- Schmollaert didn’t reveal any nude photographs — but nothing in § 530.5(a) says anything whatever about nudity, or about photographs; as the courts have interpreted the statute, tortious disclosure of private facts is enough.
- Schmollaert also wasn’t impersonating anyone — but neither was Bollaert.
Or say that Schmollaert instead starts selling T-shirts that depict photographs of celebrities, with captions that give the celebrities’ names. Under California law, that’s a tort, both statutory and common-law, and might lead to liability. But again Schmollaert also turns out to be guilty of a crime:
- She willfully published the celebrities’ “personal identifying information” (“full names, … as well as the … photographs themselves.”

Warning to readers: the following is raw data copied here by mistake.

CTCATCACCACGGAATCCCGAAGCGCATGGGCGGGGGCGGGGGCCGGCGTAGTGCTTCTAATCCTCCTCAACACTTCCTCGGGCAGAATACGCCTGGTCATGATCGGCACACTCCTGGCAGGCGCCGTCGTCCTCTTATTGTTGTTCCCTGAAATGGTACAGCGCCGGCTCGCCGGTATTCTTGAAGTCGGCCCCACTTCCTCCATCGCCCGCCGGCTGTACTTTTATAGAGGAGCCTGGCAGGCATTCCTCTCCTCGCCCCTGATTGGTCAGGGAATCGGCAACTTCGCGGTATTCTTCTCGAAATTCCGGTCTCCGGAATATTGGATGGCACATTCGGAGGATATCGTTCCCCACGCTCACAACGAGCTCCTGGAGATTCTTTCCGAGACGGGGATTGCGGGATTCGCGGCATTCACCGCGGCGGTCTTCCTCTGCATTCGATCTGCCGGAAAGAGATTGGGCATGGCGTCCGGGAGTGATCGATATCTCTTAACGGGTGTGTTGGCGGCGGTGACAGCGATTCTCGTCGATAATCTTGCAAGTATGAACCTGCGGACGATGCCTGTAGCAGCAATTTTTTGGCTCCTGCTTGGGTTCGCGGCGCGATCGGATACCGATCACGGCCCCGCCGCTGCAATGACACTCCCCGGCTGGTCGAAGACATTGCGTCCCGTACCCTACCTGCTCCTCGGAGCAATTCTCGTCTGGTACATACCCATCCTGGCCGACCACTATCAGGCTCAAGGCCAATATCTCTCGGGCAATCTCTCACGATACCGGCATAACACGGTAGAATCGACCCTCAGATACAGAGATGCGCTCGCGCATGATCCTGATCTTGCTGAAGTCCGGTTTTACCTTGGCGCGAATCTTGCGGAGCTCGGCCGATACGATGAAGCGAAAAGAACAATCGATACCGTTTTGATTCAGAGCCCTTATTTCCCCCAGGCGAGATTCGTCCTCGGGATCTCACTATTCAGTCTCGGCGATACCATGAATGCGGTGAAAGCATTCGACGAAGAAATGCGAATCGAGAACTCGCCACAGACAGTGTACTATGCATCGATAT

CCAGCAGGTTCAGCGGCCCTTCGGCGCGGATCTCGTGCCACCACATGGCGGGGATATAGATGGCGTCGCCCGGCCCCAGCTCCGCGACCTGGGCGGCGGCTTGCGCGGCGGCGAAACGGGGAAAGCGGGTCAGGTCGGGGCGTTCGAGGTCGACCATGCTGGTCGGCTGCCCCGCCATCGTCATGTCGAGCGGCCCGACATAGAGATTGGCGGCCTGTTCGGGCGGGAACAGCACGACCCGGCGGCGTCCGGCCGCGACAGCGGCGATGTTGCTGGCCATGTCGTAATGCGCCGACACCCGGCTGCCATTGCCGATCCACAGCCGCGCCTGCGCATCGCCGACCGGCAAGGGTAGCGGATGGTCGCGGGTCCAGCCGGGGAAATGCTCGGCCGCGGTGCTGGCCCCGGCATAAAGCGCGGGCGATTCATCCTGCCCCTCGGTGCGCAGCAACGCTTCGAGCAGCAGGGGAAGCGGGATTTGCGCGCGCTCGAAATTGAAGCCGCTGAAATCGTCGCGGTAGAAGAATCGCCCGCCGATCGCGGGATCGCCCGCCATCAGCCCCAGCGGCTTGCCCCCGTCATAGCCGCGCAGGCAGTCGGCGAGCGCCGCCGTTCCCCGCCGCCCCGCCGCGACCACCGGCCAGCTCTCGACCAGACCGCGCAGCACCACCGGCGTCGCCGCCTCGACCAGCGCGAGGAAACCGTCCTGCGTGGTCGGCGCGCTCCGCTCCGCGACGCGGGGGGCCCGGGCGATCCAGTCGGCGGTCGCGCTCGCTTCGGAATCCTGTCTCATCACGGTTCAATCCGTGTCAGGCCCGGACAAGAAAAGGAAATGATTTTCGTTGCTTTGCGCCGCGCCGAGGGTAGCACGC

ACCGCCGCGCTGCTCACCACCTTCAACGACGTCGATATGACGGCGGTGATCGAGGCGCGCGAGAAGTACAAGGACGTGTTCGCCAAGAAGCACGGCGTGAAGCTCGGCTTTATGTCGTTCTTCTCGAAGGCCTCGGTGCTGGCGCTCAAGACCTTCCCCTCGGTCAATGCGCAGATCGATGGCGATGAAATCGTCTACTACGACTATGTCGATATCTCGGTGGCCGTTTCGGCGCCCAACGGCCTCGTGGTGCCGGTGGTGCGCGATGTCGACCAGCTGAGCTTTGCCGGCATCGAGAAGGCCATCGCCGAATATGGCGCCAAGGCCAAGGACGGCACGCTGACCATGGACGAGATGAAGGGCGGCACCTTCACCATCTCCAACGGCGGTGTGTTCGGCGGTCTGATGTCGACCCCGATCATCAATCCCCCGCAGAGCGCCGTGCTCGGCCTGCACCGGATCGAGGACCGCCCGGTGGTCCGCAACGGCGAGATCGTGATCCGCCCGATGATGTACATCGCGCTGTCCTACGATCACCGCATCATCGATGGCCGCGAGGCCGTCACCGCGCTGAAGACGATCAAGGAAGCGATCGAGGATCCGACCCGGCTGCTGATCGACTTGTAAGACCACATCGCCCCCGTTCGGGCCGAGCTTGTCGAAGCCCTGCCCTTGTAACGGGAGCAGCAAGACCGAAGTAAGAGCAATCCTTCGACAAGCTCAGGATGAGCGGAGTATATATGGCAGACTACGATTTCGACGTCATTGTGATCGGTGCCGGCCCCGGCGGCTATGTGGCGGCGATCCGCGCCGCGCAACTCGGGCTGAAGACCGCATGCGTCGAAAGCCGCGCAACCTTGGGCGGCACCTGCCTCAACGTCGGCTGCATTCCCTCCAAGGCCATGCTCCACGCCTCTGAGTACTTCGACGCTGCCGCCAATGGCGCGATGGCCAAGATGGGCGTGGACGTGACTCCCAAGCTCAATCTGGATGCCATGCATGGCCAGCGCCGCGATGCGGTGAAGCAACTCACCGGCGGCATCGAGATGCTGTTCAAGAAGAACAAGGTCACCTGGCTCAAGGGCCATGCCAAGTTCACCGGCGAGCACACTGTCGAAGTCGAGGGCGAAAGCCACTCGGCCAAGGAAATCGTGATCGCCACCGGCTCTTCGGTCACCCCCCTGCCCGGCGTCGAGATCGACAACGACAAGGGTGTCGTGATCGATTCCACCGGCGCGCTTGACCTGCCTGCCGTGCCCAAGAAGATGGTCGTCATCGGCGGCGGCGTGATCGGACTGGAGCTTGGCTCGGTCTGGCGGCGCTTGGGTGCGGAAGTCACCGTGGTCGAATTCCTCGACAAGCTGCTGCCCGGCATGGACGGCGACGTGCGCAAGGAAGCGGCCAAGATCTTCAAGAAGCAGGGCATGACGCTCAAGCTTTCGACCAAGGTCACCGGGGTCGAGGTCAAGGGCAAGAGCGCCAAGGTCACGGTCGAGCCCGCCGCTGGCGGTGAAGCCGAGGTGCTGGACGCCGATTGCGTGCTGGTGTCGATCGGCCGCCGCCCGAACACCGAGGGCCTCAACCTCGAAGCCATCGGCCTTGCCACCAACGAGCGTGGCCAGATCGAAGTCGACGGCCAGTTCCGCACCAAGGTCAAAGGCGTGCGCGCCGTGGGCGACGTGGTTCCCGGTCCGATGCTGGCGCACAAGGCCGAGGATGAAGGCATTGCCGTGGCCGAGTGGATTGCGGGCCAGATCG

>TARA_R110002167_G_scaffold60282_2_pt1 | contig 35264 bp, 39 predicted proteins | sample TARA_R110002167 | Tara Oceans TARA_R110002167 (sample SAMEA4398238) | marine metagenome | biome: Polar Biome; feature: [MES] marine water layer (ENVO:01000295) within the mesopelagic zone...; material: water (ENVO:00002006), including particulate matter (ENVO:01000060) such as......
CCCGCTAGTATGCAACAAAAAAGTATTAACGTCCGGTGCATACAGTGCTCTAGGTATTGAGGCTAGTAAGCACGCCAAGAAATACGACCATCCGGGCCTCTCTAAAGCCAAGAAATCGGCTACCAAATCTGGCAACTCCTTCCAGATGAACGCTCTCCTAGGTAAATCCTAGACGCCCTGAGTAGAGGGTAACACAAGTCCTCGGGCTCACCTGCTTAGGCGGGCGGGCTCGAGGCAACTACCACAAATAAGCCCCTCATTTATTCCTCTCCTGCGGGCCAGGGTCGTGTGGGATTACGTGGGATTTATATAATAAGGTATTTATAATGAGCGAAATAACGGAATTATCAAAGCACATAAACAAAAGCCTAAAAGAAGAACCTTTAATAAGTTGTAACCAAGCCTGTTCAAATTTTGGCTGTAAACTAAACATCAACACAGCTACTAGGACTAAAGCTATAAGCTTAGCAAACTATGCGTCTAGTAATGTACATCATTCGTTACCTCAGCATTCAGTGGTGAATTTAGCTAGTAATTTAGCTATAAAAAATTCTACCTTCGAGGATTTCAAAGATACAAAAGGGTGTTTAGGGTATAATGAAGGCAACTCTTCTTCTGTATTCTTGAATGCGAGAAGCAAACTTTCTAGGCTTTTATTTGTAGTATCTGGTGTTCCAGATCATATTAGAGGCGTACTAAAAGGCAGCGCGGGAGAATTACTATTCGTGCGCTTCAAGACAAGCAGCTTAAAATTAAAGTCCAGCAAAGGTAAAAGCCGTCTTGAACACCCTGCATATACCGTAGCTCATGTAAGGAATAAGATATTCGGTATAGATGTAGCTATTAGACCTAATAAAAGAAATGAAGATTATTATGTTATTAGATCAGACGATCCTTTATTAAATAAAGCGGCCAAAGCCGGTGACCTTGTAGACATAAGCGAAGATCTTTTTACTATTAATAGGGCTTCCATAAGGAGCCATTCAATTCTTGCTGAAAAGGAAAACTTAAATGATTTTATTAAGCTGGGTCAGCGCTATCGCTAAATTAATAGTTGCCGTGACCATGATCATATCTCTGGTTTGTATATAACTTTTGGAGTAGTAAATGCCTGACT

- She did so with the purpose of infringing the celebrities’ right of publicity.
I don’t think the California Legislature was trying, with § 530.5, to so broadly criminalize tortious speech. But that’s how California courts have interpreted the statute.It remains to be seen how widely this gets abused, but it is certainly a big concern.
And this also helps show why many commentators — myself included — criticize proposed statutes based on the possible scope of their broad and vague language, rather than just focusing on the particular problem that led to the proposal. Once a statute is enacted, prosecutors will often push them to the limits of the language, especially when the defendants are bad people doing bad things (e.g., Bollaert’s revenge porn blackmail racket). And courts will often (not always, but often) read the language broadly. The story of § 530.5 is a classic example.